Thursday, January 17, 2019 John Coniglio
There are too many accidents involving electrical shock and arc flash. The National Electric Code (NFPA 70) presents the standard to install safe electrical circuits and equipment, and is designed essentially to protect occupants and the equipment. Simply put, keep the building from burning and occupants safe from both that and electrocution. The sister standard, NFPA 70E is the standard designed to protect the worker when working on electrical circuits and systems. Together they form the basis for electrical safety.
The key factor in electrical safety is “qualification.” You need to be trained, you must understand electrical concepts, and you have to be able to recognize the hazards. First hazard being that, with minimal exceptions, you never work on a live circuit! The power must be off, locked out so no one but you can turn it back on, and you must check to see that the circuit is in fact de-energized. This calls for a meter.
Like a gun, every electrical line needs to be considered “loaded” until you check to see its empty. One mistake often made is using a meter without the necessary safety equipment. That’s where NFPA 70E plays an important role. In the industrial world, all too often, electricians will assume power is off, reach up with ungloved hands to test, touching live wires and getting “shocked.”
The meter is a tool! Whenever testing, you always assume there is still power in the circuit and as such you must wear and use prescribed safety equipment when doing the test. That equipment as spelled out within the standard (70E) is dependent on the fault current available to the short circuit-you! Voltage rated gloves, rated face shield and flame retardant clothing is the minimum. The level of protection is dependent upon the possible current available and the shock/arc flash potential. Remembering that you don’t work on live circuits, you still need to protect yourself until you have completed the verification that it is in fact off. Once you have completed the test and verified that the power is in fact off (and locked out by you), now you have a de-energized circuit and the protective equipment is no longer needed.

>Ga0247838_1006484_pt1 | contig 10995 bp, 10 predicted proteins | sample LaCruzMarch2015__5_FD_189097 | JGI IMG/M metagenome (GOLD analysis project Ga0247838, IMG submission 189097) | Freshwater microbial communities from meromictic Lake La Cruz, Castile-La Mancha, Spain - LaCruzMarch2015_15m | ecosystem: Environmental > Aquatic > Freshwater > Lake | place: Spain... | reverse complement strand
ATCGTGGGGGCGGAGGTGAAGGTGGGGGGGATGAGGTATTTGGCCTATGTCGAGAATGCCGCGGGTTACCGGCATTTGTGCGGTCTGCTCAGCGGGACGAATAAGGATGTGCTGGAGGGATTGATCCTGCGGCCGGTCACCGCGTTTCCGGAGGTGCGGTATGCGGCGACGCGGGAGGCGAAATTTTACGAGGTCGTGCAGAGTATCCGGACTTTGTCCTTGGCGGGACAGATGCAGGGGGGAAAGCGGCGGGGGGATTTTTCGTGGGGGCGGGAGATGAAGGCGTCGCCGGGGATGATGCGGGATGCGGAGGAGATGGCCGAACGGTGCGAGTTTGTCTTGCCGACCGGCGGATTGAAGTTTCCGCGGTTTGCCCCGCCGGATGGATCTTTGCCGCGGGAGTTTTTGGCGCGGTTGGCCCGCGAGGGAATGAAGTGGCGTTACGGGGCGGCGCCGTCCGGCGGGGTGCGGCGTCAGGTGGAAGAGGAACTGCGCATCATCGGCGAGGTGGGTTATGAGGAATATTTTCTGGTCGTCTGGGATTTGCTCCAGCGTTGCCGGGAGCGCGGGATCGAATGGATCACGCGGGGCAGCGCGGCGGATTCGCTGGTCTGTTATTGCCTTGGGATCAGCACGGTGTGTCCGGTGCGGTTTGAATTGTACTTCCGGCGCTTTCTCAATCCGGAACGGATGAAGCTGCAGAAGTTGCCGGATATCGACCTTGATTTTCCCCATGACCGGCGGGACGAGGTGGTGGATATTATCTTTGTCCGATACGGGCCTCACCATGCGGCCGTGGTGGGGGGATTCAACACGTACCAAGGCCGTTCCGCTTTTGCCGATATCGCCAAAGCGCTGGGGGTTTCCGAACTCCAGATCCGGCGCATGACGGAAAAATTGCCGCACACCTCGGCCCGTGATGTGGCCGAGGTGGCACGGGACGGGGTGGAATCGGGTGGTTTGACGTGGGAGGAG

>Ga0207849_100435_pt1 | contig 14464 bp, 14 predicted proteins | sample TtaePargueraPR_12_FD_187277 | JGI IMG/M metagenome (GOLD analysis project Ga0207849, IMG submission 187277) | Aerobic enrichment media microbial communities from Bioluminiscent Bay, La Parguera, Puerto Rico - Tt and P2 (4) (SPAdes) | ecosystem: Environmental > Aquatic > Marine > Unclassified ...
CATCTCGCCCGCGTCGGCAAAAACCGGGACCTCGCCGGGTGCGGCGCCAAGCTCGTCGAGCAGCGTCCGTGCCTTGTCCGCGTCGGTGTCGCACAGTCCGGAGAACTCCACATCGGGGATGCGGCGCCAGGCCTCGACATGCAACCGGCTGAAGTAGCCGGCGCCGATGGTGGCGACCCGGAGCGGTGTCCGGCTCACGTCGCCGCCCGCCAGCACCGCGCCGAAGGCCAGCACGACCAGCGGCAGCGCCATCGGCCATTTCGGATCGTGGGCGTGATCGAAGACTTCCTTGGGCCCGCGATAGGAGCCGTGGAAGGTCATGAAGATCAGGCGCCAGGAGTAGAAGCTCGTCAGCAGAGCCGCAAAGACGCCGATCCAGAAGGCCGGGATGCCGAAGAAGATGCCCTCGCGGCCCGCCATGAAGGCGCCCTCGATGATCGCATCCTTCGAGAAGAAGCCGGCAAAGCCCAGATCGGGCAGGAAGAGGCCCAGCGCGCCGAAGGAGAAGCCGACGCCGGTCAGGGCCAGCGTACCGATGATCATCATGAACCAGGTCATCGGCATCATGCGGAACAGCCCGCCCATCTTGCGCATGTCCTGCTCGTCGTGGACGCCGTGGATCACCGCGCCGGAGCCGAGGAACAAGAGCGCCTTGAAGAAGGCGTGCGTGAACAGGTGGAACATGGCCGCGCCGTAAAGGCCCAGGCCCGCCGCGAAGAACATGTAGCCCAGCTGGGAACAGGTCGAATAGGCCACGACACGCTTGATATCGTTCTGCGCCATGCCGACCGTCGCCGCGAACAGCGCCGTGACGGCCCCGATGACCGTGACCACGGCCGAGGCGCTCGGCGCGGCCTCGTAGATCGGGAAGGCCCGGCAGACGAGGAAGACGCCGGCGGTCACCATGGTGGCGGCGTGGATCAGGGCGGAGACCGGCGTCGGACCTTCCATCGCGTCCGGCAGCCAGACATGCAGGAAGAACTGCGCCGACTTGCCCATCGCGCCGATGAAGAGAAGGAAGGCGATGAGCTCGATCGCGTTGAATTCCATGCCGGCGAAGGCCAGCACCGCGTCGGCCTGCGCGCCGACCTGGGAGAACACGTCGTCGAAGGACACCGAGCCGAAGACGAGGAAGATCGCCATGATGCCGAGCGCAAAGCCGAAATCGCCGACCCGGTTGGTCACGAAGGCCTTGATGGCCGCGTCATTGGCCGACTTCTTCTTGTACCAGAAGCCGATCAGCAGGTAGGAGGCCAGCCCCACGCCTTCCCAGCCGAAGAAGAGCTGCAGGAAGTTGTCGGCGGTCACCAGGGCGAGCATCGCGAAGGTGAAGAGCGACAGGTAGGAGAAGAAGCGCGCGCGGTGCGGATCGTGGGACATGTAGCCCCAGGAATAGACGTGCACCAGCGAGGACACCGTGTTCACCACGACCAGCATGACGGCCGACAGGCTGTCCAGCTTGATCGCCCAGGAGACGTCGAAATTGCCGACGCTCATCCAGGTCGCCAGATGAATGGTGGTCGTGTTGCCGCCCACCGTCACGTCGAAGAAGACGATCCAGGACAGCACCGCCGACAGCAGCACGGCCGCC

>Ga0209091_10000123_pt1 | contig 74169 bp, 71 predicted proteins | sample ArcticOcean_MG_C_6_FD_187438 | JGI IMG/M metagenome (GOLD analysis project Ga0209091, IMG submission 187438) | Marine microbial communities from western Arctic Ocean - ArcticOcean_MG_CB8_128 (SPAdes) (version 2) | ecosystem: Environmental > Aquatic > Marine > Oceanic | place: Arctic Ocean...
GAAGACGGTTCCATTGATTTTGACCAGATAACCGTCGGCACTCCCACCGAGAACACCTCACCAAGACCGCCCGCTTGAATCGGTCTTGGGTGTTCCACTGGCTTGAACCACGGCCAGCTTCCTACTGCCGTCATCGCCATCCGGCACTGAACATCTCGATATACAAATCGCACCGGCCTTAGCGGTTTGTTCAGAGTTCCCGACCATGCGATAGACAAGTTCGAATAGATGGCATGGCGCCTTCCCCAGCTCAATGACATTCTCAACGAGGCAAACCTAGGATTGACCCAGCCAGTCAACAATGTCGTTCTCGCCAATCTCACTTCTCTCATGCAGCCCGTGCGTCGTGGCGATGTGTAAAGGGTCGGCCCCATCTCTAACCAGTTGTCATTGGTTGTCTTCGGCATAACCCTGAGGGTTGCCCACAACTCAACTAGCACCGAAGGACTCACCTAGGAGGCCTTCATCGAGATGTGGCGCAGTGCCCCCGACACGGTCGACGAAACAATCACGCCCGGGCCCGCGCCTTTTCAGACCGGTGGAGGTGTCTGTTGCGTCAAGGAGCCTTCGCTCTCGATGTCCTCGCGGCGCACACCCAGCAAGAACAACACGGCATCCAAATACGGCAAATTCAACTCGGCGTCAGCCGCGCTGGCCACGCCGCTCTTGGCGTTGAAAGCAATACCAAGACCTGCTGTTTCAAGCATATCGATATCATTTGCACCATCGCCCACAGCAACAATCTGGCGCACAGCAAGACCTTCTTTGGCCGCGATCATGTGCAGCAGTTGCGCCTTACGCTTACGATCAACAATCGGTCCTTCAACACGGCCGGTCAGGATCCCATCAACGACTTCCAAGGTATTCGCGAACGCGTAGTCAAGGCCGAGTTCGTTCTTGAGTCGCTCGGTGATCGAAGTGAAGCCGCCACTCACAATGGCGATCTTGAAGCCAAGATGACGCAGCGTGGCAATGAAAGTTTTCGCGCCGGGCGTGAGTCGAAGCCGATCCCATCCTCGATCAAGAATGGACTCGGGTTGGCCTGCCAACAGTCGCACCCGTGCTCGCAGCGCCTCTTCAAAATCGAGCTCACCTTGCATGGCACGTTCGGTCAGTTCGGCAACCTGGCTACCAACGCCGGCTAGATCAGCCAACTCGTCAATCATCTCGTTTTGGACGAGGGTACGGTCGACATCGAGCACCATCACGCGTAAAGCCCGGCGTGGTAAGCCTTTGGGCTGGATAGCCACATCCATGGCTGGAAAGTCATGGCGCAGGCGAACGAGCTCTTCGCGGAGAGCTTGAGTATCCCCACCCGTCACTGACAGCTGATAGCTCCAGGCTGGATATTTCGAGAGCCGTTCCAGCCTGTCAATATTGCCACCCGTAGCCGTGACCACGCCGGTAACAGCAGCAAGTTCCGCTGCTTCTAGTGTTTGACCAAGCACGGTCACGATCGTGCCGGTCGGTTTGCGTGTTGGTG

One common scenario that occurs is working on building lighting circuits. Electricians all too often don’t follow these basic safety rules and get tangled with 277 volt circuits. Simply put, the 277 volt supply is a single phase of a 3 phase 480 volt supply. This allows more light fixtures on a given circuit. It is dangerous. Human body resistance is rated around 10,000 ohm’s. A 120 volt shock can produce 12 milliamperes (mA) of current flow. With a 277 volt shock, 27.7 mA of current can flow. While both are dangerous, the ability to let go is decreased at about 15 mA. Essentially, you just hang on to the wires until you fall off the ladder or the fusing/circuit breaker kicks off. And remember, circuit breakers are not safety devices for you, but for the circuit. The injuries suffered are bad from either the fall or shock. You must verify safely that the power is off.
Some basic rules to follow;
- The circuit is live until you check it. Test before you touch! Never work on a live (hot) circuit.
- Testing a circuit needs to be considered as working on a hot circuit. Therefore,
- Testing a circuit requires proper personal protective equipment (PPE). The level or category (see NFPA 70E) depends on the current available to a short circuit.
- Is It Safe? If you’re not qualified you won’t know. STOP!
- There are very few instances where working on a live circuit is justified. Only experienced and highly qualified individuals can perform this work. The only potentially “hot” work you will do is metering and you must understand the hazard and protect accordingly until you have verified the circuit is de-energized.
Some additional rules:
- Never carry what you can cart.
- Never go backwards when you can go forward.
- If you can, get someone else to do it for you.
Well, I thought I’d just throw those in. Be safe.
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